Recording a gas shell bombardment on the Western Front in 1918 | Gramophone Archive

Thursday, November 11, 2021

The brave attempt to capture the sound of war on the Western Front in the Autumn of 1918 ended in tragedy for sound recordist WC Gaisberg, as this extract from Gramophone's archive reveals

British troops blinded by poison gas during the Battle of Estaires, 1918 (by Thomas Keith Aitken – Second Lieutenant). Photograph from the collections of the Imperial War Museums)
British troops blinded by poison gas during the Battle of Estaires, 1918 (by Thomas Keith Aitken – Second Lieutenant). Photograph from the collections of the Imperial War Museums)

At least three more attempts to make 'live' recordings were made during the acoustic era. The first – though it came later to be published in the usual way – proved the cause of a fatality. It was the Autumn of 1918. The Great War was ending, and the Armistice in sight. During the final days of fighting The Gramophone Company sent its chief recordist, WC Gaisberg (brother of the subsequently more famous Fred) to the Front, with instructions to capture the sounds of one of the last gas shell bombardments. Thus the terrible noise of 'the war to end war' would be preserved for the horror and awe of posterity. Gaisberg arrived with his equipment and a military pass, and moved closer and closer to the front lines. His opportunity came as the battle seemed almost to break over him, and he got his recording. But he was severely gassed in the process, and returned home a very sick man. His weakened condition made him a quick victim of the great influenza epidemic of November 1918, and within a month of making the record he was dead.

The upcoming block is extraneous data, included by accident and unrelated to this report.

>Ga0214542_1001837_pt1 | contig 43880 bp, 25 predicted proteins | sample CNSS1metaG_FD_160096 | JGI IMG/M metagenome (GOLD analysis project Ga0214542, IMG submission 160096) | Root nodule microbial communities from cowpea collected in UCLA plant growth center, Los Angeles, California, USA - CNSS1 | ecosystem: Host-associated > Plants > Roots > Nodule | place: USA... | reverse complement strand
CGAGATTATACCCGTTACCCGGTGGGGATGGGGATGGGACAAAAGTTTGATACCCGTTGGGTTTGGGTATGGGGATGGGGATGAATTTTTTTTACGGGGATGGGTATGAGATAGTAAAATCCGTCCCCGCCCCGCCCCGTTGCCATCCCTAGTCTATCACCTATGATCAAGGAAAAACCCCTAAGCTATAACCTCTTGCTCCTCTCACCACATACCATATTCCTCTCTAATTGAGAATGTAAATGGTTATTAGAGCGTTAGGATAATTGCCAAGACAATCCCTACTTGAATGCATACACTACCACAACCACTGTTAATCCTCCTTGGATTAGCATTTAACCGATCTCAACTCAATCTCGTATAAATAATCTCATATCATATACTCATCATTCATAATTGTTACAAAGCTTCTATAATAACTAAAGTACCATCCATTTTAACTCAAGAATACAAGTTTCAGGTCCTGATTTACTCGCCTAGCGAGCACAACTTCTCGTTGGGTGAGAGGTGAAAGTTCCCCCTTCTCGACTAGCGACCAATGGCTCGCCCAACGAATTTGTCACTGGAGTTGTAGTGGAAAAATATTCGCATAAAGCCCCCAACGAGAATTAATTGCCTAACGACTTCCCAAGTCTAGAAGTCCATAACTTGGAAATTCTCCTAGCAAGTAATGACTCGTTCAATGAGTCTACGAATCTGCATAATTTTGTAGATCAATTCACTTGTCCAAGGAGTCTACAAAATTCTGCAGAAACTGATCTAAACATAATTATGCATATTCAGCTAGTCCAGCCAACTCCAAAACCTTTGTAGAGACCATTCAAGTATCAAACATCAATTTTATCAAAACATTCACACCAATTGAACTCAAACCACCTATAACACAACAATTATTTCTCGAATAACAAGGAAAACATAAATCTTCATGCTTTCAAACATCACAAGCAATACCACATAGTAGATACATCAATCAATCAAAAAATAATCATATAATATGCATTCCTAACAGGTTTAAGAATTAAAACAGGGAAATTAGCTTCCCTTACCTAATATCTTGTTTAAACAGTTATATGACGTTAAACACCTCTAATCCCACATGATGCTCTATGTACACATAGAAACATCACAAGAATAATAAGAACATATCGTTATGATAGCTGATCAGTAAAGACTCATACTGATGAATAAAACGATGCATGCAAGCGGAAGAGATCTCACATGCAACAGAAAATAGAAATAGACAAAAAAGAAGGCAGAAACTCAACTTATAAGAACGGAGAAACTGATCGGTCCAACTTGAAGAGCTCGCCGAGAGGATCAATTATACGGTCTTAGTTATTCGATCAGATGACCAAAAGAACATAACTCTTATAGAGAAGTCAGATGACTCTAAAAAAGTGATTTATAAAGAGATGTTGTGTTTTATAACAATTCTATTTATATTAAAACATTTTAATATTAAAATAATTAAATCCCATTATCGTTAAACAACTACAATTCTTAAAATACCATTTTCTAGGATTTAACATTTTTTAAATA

‘As the dense crowds in the Abbey sang the designated hymns, there was an attempt to make a recording over telephone lines’


The war years had seen important developments in telephonic communication, and this for a moment seemed to promise a contribution to 'live' recording. On Armistice Day 1920 Westminster Abbey was the scene of an impressive ceremony. It was the Burial of the Unknown Soldier. As the dense crowds in the Abbey sang the designated hymns, there was an attempt to make a recording over telephone lines. It was in a sense the first electrical recording, and it was actually issued by Columbia for a brief period as an appeal to charity. But telephone sound was never of good fidelity, and the musical results were dismal beyond belief. If that disc had any influence on the coming of electrical recording it must have been to delay it.

Wireless also made its own contribution. On April 23, 1924, the BBC broadcast the opening ceremony of the British Empire Exhibition at Wembley. Speeches by both the King and the Prince of Wales were included, and there was some new music especially written for the occasion and conducted by Sir Edward Elgar. The Gramophone Company recorded much of this direct from the wireless receivers into their acoustic recording machines, but the results were considered so hopeless that the records were unfortunately destroyed.

Jerrold Moore, Gramophone, April 1972


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